Here’s my problem with this. If CIBC wants to have me sign up for for new products and services, I have no problem with that. Simply send an offer in the mail of use some call center to try and get me to sign up. As long as they’re not calling during dinner or something, I have no issue with that. But when I respond to a voice mail about a potential breach of my debit card that you want me to respond to ASAP so that you can protect me from fraud, and you then try to sell me something at that point, then I consider that to be unsavory at best. All this experience did is create a rather negative experience that makes me want to look at TD, BMO, Scotiabank, or RBC for my banking needs. Would those four banks do something like this? I have no idea. But the fact that CIBC does makes me not want to deal with them after 22 years of continued business.

CIBC, your customer service is a #fail. You might want to do something about it if you want to keep my business.

It Seems VMWare Can’t Do Any Better The Parallels…. Why Is It So Hard To Order By PayPal? [UPDATED x4]

Posted in Commentary with tags , , on September 18, 2010 by itnerd

You’ll recall that I tried to order the latest version of Parallels Desktop using PayPal and couldn’t. Then they canceled my order because I didn’t pay them. Not that they gave me the opportunity to. So last night I tried to order VMWare Fusion via PayPal. Guess what? Just like with Parallels they promised that I would get an e-mail confirming my order. But I didn’t.

I really don’t get why it is so hard to order something via PayPal with either VMWare or Parallels. In either case I go through the process to order and in both cases I get a message saying that I will get an e-mail confirming my order. The e-mail in either case never arrives. Given that I can order something from vendors like ThinkGeek and Skype, and the fact that I control the e-mail server that these e-mails would be going to (and there are zero issues there), that says to me that these VMWare and Parallels have issues with taking PayPal as payment. That’s very disappointing as PayPal is quite simply a safer way to pay for purchases on line. Given that the process to order from either company looks almost exactly the same, I suspect that they have the same company handling their respective online presences. I know for a fact that in the case of Parallels that’s Digital River. VMWare doesn’t make it clear who handles their online store, but I suspect they use them as well.

So here’s my challenge to both VMWare and Parallels. If you want my business, you need to explain to to me why something as simple as ordering using PayPal as my method of payment seems to be such a challenge. You also need to fix your processes so that customers can choose to pay you guys using whatever method of payment they choose. And finally, I’d actually like to be able to order and receive my product in a timely manner. The first one to the table, gets my business and a lot of praise in this blog for stepping up to the plate. By the way, in case you’re wondering why I’m making such a big deal about this, it’s simple. If you offer a payment method, it has to work or don’t bother offering it as an option.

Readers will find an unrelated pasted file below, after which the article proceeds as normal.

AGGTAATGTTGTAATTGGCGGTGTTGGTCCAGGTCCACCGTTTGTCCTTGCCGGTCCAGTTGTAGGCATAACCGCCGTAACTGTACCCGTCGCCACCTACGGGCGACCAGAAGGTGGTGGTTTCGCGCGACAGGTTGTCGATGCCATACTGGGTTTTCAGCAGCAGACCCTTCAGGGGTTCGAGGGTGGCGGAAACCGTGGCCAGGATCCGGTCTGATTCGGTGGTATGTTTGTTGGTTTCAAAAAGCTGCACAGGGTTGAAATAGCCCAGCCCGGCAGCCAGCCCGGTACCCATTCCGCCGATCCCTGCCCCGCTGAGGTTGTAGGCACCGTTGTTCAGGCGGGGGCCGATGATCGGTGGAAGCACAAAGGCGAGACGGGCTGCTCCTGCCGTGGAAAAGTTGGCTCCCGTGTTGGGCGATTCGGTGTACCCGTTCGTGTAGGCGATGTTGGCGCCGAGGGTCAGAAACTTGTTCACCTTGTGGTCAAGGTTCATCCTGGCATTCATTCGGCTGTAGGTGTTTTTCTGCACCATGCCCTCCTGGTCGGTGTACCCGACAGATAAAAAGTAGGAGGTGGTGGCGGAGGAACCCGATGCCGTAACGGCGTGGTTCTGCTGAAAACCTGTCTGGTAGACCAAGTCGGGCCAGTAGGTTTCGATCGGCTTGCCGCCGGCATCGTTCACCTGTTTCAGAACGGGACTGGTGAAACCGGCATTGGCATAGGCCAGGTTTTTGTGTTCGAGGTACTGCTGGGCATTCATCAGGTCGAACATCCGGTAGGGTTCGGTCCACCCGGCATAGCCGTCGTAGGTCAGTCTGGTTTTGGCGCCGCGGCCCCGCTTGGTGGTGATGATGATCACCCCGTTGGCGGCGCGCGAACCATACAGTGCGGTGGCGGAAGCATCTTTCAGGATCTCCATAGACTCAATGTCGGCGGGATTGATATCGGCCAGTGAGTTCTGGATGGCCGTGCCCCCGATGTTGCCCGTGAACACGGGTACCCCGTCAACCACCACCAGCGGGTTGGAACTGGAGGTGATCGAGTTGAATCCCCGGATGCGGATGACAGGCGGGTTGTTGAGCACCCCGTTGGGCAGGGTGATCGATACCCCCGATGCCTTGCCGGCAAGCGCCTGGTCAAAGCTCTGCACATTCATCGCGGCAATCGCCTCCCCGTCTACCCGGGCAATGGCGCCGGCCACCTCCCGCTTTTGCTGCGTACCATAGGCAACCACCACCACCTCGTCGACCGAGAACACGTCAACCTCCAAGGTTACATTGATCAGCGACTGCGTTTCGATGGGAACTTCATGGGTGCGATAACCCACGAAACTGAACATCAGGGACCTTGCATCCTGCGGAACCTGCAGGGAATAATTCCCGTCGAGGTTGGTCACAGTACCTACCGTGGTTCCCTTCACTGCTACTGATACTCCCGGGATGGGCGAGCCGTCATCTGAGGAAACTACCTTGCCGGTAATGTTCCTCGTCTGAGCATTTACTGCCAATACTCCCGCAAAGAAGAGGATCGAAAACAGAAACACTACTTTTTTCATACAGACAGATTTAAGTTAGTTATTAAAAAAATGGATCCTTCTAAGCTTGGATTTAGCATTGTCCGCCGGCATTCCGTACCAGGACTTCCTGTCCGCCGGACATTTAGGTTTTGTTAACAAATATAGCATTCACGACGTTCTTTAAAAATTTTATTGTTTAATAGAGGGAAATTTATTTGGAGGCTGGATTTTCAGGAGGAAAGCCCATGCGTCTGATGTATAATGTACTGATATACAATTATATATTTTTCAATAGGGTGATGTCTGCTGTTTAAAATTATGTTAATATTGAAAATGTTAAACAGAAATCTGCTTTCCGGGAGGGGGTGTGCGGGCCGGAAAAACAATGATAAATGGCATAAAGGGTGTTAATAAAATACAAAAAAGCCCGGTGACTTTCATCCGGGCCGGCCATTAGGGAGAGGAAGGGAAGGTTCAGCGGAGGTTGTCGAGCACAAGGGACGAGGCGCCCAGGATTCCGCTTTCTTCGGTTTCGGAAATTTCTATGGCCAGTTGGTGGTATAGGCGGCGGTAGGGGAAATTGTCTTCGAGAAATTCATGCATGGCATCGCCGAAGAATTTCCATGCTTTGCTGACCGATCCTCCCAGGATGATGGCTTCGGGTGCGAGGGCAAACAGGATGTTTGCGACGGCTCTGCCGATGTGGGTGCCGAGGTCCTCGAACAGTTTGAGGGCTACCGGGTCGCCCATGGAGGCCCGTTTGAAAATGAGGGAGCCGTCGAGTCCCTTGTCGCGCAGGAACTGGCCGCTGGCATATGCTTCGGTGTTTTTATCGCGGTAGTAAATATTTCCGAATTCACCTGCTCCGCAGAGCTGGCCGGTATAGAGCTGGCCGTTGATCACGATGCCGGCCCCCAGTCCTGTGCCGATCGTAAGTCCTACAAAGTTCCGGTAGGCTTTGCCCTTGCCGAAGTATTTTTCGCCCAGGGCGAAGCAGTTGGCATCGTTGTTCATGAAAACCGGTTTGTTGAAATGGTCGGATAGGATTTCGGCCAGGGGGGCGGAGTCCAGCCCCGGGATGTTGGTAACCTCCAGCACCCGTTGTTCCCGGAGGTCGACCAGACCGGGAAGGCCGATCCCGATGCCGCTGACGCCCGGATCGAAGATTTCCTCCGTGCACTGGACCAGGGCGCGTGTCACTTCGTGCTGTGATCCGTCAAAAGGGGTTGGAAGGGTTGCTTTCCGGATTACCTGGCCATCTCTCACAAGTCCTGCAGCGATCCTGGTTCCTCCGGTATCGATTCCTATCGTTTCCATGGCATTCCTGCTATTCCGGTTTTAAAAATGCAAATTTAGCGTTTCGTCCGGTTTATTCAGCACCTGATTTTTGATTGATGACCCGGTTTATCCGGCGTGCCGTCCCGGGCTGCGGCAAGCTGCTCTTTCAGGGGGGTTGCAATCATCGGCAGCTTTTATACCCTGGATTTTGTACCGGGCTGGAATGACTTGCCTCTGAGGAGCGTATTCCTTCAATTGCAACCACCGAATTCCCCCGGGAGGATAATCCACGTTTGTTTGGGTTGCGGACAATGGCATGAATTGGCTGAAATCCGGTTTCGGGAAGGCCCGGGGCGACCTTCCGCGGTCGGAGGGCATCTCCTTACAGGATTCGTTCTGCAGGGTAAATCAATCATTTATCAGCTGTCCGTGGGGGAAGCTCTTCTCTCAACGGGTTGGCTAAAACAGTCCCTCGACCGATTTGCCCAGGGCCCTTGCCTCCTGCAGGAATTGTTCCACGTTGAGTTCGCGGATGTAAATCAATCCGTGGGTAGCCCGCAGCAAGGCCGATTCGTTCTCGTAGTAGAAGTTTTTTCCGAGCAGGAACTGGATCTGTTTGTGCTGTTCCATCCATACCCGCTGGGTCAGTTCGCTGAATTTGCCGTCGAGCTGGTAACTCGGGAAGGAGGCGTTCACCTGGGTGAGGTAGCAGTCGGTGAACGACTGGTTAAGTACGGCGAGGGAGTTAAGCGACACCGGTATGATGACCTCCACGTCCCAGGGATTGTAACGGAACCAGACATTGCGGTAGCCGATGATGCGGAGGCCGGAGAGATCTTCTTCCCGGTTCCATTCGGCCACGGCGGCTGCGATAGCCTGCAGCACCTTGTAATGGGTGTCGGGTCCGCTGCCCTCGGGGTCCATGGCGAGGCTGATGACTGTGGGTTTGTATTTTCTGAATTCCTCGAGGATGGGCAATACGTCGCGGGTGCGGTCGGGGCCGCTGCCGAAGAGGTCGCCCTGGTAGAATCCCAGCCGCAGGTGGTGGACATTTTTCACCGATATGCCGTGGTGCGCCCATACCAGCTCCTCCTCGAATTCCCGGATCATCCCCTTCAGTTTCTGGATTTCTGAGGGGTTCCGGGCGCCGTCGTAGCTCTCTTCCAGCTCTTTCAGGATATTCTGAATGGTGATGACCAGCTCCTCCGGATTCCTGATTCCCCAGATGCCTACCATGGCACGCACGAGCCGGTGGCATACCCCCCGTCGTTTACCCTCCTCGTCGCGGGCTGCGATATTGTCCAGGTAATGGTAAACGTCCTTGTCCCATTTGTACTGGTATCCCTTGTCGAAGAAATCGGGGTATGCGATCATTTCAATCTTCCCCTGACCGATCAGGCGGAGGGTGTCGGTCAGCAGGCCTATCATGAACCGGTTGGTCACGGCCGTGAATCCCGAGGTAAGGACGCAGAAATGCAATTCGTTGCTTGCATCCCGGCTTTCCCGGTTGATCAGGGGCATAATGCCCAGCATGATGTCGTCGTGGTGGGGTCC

The clock starts now.

UPDATE: A comment was left that seems to indicate that this is a PayPal problem. Assuming that is true, it would be helpful if either of these companies mans up to it rather than stay silent.

UPDATE #2: VMWare seems to want my business. They’ve jumped in and are trying to sort out why I can’t order via PayPal. Another note, they also confirmed that they too use Digital River for their online store. Bravo to VMWare for stepping up to the plate. Now we’ll see if it actually gets resolved.

UPDATE #3: VMWare e-mailed me at 7:30 AM this morning to try and sort this out. Parallels e-mailed at 3:36 PM and offered me a free copy. Draw your own conclusions. Keep in mind I’m not looking for a freebie. I simply wanted to be able to order Parallels Desktop 6 using the payment method of my choice. So Parallels I’ll take your copy and say thank you, and I will note that in your e-mail to me that you’re going to fix things so that this doesn’t happen again. Great. I’ll be watching.

UPDATE #4: VMWare surprisingly really managed to bungle this. This is what they VMWare forwarded to me from Digital River:

At this time if the payment has not been completed, we would suggest to
have this order cancelled and a new one set up for the order.

Thank you for contacting Digital River.